Twenty-fifth Sunday in Ordinary Time
Readings: Amos 8:4-7, Psalm 113: 1-2, 4-6, 7-8, 1Timothy 2:1-8, Luke 16:1-13
True to his prophetic call, Amos "speaks the truth to power" directly. He challenges those who make their businesses and profits the priority of their lives, even taking advantage of the poor. God's first priority, God's "preferential option" is always with the poor. It seems that the priority of wealth and power has become so commonplace in first world North America that we've gotten used to it. We are even quick to make excuses like: "It's my job!" or "I have to earn a living." I am not trying to judge here, nor should any of us judge another; for, Amos also says that it is God who will not forget the priorities we have set in our lives. It is God who knows us well, our motivations and priorities. How does our living reflect our chosen priorities?
In 1 Timothy, we are addressed as "Beloved." Indeed, we are all "beloved of God." As such, Paul reminds us to pray for all in authority, for all who bear responsibility for others. He must have experienced the need of prayer for himself in his mission as preacher and apostle. By Baptism, we are all called to share in the mission of Christ. On this Sunday, maybe we should give some thought to what our particular mission is - to whom, for what are we sent, with our particular gifts? Can we rely on the prayers of the community of faith to support us? To paraphrase the last line of this reading: ". . .in every place, we should pray, lifting up holy hands - without anger or argument." In this reading, prayer is a priority. For whom, for what do we pray?
What are we to make of this confusing Gospel? It may be important to remember that every parable has a "gotcha!" And, if we haven't gotten the "gotcha" we haven't gotten the meaning of the parable. There is certainly confusion in the dishonesty of the steward in the parable who is then commended by the master for being prudent. All of us join in one great response of "WHAT???" (Not unlike our response to the master who pays the workers in the vineyard the same amount for different periods of work.)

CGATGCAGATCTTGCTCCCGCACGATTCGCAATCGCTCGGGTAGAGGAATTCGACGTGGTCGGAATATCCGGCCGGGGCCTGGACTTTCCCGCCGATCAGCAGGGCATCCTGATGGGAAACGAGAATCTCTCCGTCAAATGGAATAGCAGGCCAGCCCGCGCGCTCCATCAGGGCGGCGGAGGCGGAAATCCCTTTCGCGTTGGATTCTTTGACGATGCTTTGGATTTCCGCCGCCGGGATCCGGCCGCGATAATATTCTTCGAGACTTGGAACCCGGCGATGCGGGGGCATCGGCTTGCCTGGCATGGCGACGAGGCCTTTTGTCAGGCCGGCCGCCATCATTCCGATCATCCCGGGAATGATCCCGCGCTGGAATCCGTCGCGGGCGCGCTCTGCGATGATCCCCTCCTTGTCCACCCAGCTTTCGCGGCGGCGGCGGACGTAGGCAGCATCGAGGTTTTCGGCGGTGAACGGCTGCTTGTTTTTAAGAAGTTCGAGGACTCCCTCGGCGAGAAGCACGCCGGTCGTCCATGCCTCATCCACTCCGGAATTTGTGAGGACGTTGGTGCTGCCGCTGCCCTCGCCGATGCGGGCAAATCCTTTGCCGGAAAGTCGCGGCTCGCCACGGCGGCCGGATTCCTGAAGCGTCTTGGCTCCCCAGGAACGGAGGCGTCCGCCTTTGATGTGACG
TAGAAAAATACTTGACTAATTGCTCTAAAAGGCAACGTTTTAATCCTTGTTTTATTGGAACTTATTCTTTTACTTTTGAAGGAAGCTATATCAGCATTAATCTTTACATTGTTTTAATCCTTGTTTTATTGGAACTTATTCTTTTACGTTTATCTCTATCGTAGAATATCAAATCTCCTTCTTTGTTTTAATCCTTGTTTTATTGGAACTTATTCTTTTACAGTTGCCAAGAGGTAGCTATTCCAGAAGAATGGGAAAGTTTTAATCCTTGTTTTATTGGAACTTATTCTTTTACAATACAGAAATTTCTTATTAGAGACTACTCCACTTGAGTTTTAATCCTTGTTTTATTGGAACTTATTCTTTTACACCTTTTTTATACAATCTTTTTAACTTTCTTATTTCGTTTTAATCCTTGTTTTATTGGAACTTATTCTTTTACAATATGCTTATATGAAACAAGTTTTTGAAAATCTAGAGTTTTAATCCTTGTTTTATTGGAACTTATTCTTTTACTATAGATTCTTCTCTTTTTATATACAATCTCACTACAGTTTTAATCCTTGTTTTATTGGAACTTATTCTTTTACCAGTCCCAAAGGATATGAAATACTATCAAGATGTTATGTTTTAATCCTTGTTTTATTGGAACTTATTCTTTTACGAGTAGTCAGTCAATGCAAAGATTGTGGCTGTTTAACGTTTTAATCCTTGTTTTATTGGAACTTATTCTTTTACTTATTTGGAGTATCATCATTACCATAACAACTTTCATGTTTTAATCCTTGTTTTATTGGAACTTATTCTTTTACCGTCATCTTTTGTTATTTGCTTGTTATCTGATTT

In our parable today, the master places greater emphasis on prudence than on dishonesty. He doesn't condone dishonesty, but does affirm the prudence of the steward. Prudence is not a word in common usage today. One definition is: "prudence is careful good judgment that allows someone to avoid danger or risks." Thus, the servant did indeed exercise prudence. In saving himself, he also saved those who had been indebted.
We might suspect that these indebted ones were among the poor, and the prudent action of the dishonest steward was a great gift to them, in the name of the master. Such action also endears the master to those who had been indebted. The end does not justify the means; but there is certainly more to ponder here than a simple reading/hearing of the parable. God's ways are not our ways, and the admonition of the master in the parable is both confusing and challenging to us. What is the priority of the master? What is God's priority? What are ours?
As the word Gospel means "good news," for whom is this message good news? Within the parable, there is good news for the master, the dishonest steward and for those who had been indebted. For whom might this message be good news today?
Prudence is an important virtue in the Christian life; may it be part of all of our discerning and decision-making. The evaluation of the steward in the parable? Dishonest, yes; but even more importantly, prudent.